BirdLife's position on the Bioenergy Policy
The Renewable Energy Directive is key to strong EU action on Climate Change. Without a meaningful Directive the EU will fail a significant part of its commitment to a post-Kyoto global deal on climate change.
It is essential, achievable and necessary that the Renewable Energy Directive does not cause wider ecosystem damage and contribute to climate change itself.
Key BirdLife principles and recommendations on the EU Bioenergy Policy:
- We strongly support the 20% renewable energy target, and see this as an essential component in the fight against climate change
- The 10% mandatory target on transport should be dropped from the Renewable Energy Directive until it can be shown that the targets can be met in a truly sustainable manner, taking into account the latest science and evidence on direct and indirect environmental and social impacts of biofuel policy and production.
- Measures to meet targets must not harm ecosystems and contribute to the current global biodiversity crisis.
- Measures must contribute to GHG emissions targets, not hinder them. The minimum GHG emissions savings should be set of 60% compared to fossil fuels for biofuels and even higher for other biomass applications, taking into account direct and indirect land-use change and emissions from nitrogen fertilizer use.
- A new and robust calculation methodology that includes possible indirect land use change caused by new production on biofuels should be put in place.
- Environmental safeguards must be put in place for ALL renewable energy developments in particular concerning the impacts on natural resources, biodiversity and other environmental and social impacts. The entire biomass chain must be considered including transportation and storage, type of biomass production, chain of custody and trading conditions.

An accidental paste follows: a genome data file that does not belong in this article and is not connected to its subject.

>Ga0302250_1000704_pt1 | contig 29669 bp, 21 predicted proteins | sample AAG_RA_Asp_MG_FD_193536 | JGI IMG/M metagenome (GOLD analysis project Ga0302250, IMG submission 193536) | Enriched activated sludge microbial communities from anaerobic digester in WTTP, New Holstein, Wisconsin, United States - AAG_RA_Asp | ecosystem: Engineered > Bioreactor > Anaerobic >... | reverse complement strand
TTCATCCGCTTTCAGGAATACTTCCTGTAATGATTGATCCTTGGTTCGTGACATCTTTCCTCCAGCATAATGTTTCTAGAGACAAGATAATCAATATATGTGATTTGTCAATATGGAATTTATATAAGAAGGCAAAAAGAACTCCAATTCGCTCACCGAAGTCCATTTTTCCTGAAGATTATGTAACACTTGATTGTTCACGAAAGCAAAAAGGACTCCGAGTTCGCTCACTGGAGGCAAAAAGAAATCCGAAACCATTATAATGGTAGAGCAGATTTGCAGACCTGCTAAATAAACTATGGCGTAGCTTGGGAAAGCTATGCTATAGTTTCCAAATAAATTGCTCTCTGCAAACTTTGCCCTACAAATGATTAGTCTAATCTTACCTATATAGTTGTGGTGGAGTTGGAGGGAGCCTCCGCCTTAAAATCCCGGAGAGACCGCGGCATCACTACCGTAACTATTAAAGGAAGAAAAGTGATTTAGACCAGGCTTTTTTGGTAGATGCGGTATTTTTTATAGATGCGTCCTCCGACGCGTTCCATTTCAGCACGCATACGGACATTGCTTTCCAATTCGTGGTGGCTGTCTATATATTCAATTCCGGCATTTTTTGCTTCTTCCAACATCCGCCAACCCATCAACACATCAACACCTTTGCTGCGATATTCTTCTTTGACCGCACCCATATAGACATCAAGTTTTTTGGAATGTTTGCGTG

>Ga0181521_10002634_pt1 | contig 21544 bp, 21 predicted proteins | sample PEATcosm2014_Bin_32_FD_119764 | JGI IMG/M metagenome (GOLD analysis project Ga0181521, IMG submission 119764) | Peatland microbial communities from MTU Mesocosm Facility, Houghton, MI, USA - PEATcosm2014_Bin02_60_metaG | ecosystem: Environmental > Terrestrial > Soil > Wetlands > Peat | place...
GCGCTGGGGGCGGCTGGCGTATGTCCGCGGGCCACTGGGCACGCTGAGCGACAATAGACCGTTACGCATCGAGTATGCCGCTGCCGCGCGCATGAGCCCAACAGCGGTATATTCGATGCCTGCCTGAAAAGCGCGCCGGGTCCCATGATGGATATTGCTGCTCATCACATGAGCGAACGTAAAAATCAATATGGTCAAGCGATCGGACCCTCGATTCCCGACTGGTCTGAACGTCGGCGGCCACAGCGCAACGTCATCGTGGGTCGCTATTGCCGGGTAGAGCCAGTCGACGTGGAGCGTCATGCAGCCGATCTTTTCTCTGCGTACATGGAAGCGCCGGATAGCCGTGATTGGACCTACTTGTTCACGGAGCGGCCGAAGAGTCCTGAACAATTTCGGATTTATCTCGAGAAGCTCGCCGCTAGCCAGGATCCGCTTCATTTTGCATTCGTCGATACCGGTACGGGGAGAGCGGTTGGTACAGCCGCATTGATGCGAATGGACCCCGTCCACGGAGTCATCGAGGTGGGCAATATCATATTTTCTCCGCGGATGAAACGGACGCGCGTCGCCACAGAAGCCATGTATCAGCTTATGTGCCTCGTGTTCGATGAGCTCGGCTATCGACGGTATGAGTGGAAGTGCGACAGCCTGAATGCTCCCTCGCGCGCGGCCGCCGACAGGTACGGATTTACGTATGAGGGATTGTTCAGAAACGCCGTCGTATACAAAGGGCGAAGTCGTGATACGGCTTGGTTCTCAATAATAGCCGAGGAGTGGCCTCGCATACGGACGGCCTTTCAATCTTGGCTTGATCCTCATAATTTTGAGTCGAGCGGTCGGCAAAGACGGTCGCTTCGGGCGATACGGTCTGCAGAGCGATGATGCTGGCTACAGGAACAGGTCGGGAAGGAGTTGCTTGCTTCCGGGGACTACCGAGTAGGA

- A robust and verifiable system of certification should be implemented for all bioenergy ( not just biofuels) based on these standards.
- A list of feedstocks that do not cause land use change should be created.
- Measures aimed at reducing emission in the transport sector that have fewer sustainability concerns and higher levels of greenhouse gas emission saving such as managing demand for travel and improved vehicle efficiency should be more actively promoted.
- A reduction approach of greenhouse gas emission on transport fuels must be taken through the emission reduction mechanism currently proposed in the Fuel Quality Directive i.e. setting a greenhouse gas reduction target that takes into account the full life-cycle of the fuel, rather that setting volume or energy-based targets. The contribution of biofuels to the achievement of such targets should be kept at a sustainable level and linked to the above-mentioned sustainability standards.
BirdLife's work related to biofuels:
Fuelling the ecological crisis - six examples of habitat destruction driven by biofuels May 2008
BirdLife press releases:
RSPB (UK) - Biofuels
Next Page » Cautions to further biofuels development